Only my third episode of these, which I guess is good in that I’ve been able to write about almost every new release I’ve seen, but I’m in another busy stretch and thus amateur film criticism has taken a back seat.
RAW (2017, Julia Ducournau)
Worth seeing if you’re into disgusting body-horror dramas, because it has a lot on its mind and presents ideas relating to female sexual liberation, college hazing, and parental influence with fresh perspectives (and a keen camera sense). It can feel muddled at times (where is the faculty, and in what world does a vet school like this exist?) and definitely isn’t for everyone, but it leaves a bit of a bite mark on you.
THE SALESMAN (2016, Asghar Farhadi)
The weakest of the four Farhadi films I’ve seen. It’s a bit worrisome that his two earlier films (ABOUT ELLY and A SEPARATION) were the most crisply written and his two most recent (THE PAST and this) are so heavy-handed. He’s always been tell-don’t-show, and I’m hoping he develops a more refined vision, but even when his eye is dull, his pen usually isn’t. It’s too bad this has such a leaden pace, full of so much painful exposition and lurching plot development. It’s hard to care even remotely about this contrived situation, because despite Taraneh Alidoosti’s sympathetic Rana, the inexplicably Cannes-winning performance of Shahab Hosseini is metallic and lifeless.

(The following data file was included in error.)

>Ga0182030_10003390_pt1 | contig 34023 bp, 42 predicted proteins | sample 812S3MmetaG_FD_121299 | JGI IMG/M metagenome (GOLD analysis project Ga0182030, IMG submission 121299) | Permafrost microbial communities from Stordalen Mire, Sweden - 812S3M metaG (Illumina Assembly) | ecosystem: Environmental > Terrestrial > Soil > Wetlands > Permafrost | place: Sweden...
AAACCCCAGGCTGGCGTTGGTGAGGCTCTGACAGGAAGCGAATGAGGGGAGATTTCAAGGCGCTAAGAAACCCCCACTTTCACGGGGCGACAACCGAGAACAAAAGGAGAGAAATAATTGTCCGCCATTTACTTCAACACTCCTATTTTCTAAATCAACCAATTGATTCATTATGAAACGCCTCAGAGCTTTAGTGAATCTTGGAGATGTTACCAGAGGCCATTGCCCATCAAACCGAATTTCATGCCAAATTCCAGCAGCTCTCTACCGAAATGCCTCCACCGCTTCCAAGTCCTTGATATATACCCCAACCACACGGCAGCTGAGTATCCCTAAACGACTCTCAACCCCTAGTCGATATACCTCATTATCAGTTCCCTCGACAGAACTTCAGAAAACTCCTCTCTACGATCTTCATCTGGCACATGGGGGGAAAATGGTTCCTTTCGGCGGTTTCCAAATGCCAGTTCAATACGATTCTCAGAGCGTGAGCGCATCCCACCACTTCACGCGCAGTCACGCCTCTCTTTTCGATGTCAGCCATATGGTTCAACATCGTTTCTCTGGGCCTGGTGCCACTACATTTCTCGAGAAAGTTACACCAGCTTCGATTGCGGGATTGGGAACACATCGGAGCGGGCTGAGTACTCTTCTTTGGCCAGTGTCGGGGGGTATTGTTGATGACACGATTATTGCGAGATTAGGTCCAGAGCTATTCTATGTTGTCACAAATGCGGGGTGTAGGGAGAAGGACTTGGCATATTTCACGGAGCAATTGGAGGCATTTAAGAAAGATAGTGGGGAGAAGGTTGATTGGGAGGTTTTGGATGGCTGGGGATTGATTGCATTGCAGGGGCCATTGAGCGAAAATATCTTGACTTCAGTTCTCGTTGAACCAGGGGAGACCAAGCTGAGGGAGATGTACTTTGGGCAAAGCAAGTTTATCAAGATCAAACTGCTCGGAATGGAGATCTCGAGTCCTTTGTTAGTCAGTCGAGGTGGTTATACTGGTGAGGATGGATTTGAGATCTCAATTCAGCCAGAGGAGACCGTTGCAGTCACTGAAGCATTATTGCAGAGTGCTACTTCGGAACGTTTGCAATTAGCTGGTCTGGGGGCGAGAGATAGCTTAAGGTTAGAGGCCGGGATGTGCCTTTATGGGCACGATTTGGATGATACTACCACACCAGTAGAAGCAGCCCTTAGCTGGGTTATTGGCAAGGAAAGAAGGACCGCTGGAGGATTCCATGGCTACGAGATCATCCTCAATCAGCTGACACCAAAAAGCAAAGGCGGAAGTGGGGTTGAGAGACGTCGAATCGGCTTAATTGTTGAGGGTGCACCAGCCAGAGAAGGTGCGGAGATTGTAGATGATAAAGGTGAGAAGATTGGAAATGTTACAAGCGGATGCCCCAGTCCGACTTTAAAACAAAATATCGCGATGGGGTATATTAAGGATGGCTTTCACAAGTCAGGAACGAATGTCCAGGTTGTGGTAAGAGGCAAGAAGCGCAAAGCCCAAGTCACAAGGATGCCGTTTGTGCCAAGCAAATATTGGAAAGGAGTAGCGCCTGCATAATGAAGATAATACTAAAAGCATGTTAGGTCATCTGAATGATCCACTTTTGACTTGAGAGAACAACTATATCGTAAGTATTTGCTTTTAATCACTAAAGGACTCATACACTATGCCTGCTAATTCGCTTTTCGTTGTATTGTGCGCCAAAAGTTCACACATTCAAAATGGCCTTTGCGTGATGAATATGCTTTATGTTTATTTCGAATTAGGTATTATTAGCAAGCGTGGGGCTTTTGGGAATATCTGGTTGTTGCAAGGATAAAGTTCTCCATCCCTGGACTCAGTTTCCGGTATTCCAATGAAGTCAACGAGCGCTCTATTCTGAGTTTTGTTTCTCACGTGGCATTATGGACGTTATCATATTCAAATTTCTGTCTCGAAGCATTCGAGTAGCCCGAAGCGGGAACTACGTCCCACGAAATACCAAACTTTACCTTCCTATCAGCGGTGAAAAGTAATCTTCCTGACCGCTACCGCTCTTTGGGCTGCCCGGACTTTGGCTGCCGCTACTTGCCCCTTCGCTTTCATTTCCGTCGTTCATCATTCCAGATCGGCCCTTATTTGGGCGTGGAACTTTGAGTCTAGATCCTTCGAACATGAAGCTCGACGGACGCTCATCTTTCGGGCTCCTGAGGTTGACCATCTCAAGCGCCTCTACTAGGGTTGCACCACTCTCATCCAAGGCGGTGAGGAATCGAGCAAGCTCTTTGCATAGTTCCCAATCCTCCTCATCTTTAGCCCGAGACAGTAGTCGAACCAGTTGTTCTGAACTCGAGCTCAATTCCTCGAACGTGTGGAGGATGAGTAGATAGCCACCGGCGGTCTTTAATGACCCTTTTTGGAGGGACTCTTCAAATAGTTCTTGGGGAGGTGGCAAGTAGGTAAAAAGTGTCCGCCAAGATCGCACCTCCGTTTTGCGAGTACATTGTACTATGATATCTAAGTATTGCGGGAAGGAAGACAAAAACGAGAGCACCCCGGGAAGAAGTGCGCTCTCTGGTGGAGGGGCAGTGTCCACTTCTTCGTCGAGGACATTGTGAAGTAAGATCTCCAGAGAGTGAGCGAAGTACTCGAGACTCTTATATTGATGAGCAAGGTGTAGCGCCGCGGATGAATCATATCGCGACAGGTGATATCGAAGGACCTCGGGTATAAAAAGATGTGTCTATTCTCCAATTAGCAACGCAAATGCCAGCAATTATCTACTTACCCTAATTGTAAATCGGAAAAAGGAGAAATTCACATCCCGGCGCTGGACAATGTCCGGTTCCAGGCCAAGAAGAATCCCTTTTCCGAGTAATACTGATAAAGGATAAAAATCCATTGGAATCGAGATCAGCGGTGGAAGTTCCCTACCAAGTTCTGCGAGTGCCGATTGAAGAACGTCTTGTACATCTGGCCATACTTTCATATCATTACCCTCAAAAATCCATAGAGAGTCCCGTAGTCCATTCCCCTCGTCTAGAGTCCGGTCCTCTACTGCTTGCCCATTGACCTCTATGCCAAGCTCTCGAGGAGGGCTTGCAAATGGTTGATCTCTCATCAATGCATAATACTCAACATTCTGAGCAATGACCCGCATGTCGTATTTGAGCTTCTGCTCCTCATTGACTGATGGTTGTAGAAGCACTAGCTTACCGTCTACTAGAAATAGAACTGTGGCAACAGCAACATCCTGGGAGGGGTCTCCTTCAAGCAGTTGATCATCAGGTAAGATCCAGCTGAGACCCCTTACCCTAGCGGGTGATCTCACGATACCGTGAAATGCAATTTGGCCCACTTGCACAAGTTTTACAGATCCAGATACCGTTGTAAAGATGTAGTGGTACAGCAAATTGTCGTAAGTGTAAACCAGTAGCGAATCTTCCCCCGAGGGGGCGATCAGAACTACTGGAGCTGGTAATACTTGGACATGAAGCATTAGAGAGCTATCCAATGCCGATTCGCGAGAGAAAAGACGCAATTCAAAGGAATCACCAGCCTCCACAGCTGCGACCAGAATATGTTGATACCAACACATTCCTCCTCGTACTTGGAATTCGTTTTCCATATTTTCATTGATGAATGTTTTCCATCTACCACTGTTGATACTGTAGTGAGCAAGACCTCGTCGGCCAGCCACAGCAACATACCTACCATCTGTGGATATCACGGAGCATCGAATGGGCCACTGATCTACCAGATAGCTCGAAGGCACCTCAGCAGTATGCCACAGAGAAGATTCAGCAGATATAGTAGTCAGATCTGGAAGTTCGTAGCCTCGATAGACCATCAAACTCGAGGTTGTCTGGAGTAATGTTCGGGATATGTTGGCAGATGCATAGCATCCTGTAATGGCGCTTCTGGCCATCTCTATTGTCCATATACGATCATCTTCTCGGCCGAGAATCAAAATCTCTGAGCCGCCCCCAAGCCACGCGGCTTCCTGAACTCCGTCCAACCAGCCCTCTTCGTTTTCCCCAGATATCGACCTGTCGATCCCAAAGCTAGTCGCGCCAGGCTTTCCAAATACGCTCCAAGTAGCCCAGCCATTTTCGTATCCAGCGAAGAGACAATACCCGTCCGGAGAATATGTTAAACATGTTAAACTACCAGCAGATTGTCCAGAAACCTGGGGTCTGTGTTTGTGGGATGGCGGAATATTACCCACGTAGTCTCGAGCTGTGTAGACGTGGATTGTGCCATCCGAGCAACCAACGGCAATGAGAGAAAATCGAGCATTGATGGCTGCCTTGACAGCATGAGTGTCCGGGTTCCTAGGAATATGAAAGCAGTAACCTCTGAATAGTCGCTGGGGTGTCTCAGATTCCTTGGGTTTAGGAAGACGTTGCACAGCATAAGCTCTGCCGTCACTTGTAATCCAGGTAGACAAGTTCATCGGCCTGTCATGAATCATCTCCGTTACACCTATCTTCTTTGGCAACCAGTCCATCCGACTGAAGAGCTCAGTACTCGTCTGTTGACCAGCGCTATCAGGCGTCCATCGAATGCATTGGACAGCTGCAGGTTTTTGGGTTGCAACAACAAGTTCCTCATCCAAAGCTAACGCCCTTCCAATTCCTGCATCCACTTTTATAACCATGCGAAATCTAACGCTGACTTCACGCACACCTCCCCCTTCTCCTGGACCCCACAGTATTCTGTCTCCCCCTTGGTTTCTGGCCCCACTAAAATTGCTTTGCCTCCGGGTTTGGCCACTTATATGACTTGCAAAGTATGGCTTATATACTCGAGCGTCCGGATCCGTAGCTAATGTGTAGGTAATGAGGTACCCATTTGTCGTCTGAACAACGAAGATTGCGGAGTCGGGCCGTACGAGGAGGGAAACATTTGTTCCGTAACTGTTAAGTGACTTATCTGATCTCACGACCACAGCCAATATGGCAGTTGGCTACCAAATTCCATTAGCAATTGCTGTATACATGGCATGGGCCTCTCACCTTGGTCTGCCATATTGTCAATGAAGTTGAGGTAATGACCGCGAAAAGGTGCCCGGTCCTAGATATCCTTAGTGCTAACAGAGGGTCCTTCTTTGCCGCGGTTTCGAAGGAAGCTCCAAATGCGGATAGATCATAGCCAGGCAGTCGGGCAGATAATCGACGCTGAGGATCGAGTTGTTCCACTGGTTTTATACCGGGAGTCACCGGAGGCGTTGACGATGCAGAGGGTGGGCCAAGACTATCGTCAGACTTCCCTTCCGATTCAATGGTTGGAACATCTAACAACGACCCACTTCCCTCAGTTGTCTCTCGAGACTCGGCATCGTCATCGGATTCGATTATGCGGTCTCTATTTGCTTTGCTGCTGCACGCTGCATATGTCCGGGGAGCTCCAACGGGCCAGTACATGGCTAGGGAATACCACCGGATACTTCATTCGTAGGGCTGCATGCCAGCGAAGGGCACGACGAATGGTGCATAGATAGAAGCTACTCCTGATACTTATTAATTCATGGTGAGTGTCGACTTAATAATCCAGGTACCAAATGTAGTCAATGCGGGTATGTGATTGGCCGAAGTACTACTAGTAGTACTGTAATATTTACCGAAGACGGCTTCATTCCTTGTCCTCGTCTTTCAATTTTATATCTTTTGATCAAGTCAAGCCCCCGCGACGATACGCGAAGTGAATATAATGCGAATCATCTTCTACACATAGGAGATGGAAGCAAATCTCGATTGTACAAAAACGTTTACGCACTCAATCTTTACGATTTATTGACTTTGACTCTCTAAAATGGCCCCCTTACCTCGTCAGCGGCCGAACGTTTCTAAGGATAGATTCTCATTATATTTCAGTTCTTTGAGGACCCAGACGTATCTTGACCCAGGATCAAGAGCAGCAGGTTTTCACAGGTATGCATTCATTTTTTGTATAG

TRAIN TO BUSAN (2016, Yeon Sang-ho)
I usually don’t write about non-theatrical new viewings but I wanted to alert readers to this epic, giant blockbuster from South Korea. It’s WORLD WAR Z without the boring parts: nonstop action (after the clumsy development of the first 15 minutes), horrific zombie attacks, likable characters, and all the disaster movie cliches you can chase off a cliff. It just got released on Netflix streaming, so zombie-horror fanatics shouldn’t miss it.